Earlier this week, Marjorie Ingall let us in on five reasons for the delayed publication of her book, Mamaleh Knows Best: What Jewish Mothers Do to Raise Successful, Creative, Empathetic, Independent Children, and the glories of ghostwriting. Marjorie has been guest blogging for Jewish Book Council all week as part of the Visiting Scribe series here on the The ProsenPeople.
Are you familiar with STFU, Parents? It is a blog that mocks parental oversharing on social media. Do you post incessantly about eating your own placenta? Tweet about your infant’s Apgar scores? Respond to online grief about mass shootings with tone-deaf posts about how yay, your kid pooped in the potty? Mazel tov, you are a candidate for STFU, Parent-Shaming.
I know the risks. I’ve written parenting columns for two different publications, The Forward and Tablet. I have surely crossed the line and been annoying as heck. Writing about babies is really writing about yourself: you’re working out your fears, your own childhood mishegas, the beautiful and terrible transition from someone with bodily autonomy to someone whose body isn’t entirely your own anymore. It’s world-remaking, this business of being entirely responsible for another human life. But the longer I’ve been a parent, the more careful I’ve gotten. I don’t write about my own children anymore without their consent. They’re old enough to have some expectation of privacy. Once your child has been on this planet for a bit, I think they should have a say in how they’re depicted for public consumption.
All of us — writers and not — should be careful about what we say about our kids on social media. We want them to be safe. We want them to be not mortified. And we want, ourselves, to avoid seeming narcissistic, self-absorbed or deranged. Come on, does anyone want to see that Instagram depiction of a diaper filled with yellow poop? Sure, you’re proud of your child’s artwork/grades/acting/dancing/sportsing! But consider the sheer volume of what you share. Because honestly, the rest of us don’t care much. We enjoy cute pics of your spawn, as long as that’s not all you post, and as long as you also coo about other people’s spawn. Never be broadcast-only, online or in life. We love hearing about the funny things your kids say, as long as we don’t wince reading them, knowing your kid would be humiliated if they knew what you were telling the anonymous Internet masses.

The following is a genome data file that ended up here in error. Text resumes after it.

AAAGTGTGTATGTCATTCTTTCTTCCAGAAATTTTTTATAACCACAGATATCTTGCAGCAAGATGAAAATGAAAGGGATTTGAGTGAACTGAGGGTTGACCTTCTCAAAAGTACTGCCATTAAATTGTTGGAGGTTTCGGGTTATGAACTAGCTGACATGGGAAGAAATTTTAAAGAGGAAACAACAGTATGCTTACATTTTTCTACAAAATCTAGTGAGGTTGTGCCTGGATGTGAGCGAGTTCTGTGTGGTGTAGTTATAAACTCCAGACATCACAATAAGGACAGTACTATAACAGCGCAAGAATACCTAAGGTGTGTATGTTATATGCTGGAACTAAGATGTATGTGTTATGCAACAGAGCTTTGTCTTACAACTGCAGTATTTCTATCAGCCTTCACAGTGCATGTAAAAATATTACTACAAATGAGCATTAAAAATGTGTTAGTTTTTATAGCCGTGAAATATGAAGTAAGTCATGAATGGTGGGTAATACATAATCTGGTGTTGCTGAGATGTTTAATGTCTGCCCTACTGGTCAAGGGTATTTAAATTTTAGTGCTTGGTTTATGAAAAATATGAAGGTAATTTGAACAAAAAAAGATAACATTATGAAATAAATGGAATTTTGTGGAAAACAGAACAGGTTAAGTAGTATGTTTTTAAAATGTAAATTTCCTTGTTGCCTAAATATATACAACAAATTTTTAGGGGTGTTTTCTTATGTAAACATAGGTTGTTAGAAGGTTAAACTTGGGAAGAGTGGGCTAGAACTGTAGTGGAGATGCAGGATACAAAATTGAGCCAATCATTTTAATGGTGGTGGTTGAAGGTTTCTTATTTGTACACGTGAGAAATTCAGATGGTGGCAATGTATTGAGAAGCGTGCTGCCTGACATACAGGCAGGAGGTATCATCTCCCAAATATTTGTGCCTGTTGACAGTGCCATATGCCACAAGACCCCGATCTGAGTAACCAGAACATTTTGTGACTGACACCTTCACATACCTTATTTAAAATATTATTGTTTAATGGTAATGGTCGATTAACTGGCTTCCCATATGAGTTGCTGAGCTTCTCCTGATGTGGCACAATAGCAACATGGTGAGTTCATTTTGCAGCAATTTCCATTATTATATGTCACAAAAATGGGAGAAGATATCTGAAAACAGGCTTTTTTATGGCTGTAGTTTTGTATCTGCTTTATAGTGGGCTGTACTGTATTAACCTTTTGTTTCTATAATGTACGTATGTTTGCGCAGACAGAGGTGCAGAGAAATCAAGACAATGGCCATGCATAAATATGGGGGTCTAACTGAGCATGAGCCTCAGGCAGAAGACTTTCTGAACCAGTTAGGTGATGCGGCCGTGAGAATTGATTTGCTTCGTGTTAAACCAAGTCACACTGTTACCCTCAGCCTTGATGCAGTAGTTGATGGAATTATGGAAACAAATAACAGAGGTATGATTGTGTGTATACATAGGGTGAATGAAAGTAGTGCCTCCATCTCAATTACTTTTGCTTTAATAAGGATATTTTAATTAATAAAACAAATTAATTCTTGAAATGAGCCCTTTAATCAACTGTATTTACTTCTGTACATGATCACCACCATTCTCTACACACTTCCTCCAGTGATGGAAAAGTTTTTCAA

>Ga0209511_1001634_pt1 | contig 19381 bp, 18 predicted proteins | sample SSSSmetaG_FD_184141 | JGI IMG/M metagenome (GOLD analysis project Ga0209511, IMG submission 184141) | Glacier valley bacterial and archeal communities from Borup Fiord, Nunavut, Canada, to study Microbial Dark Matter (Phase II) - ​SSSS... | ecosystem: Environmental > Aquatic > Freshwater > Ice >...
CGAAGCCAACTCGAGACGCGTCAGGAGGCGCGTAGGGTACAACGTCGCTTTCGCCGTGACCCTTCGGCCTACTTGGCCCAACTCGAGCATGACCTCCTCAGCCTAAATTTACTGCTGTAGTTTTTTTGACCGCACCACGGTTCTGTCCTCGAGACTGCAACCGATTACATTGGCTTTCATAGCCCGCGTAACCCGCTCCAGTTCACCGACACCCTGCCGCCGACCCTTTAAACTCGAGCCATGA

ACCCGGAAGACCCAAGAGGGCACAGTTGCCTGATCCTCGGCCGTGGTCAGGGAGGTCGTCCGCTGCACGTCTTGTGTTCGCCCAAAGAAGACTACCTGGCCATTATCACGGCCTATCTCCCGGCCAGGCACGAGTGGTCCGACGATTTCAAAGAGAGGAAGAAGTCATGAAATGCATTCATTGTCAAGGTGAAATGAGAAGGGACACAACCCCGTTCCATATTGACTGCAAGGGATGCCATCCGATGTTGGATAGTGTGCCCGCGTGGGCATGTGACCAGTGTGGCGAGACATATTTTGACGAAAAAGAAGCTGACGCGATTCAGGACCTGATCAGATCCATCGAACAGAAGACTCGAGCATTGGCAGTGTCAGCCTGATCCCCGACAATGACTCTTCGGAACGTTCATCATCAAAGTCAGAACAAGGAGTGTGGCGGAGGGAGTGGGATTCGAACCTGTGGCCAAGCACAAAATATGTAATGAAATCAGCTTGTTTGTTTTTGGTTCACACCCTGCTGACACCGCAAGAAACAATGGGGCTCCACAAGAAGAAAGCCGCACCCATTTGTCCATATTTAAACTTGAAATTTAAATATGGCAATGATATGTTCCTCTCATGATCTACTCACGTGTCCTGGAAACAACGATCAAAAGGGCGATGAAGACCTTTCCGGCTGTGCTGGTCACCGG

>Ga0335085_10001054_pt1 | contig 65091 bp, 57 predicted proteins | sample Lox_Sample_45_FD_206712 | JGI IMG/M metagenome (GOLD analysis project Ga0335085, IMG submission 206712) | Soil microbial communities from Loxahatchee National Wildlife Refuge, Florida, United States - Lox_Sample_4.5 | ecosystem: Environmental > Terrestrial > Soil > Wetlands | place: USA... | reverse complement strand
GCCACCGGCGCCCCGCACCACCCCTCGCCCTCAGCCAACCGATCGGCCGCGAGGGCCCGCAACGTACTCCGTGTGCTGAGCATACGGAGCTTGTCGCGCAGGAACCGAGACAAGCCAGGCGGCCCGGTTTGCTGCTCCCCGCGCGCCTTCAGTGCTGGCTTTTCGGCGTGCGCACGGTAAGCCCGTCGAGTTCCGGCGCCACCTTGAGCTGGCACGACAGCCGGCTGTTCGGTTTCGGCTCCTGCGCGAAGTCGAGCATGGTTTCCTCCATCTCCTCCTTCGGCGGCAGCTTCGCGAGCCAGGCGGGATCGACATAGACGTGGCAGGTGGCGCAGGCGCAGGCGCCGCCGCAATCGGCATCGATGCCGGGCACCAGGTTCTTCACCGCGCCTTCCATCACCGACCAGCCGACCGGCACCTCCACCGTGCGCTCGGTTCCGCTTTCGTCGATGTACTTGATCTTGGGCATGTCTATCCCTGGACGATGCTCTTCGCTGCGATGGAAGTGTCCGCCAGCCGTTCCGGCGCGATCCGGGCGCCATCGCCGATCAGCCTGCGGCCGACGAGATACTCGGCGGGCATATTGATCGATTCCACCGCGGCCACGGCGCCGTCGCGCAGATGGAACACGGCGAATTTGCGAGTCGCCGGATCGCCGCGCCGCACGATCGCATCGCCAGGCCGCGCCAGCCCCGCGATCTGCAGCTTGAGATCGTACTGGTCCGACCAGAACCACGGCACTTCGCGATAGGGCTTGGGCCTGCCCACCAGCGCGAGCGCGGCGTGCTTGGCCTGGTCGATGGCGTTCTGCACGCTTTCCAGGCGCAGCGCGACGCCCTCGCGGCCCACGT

And think about your audience before you start declaiming. For instance, why respond to someone’s online grief over infertility with a mention — any mention — of your children? Your friend knows that many people struggle but eventually become parents. Pointing out your own privileged status, the fact that you are where she wants to be, is not helpful.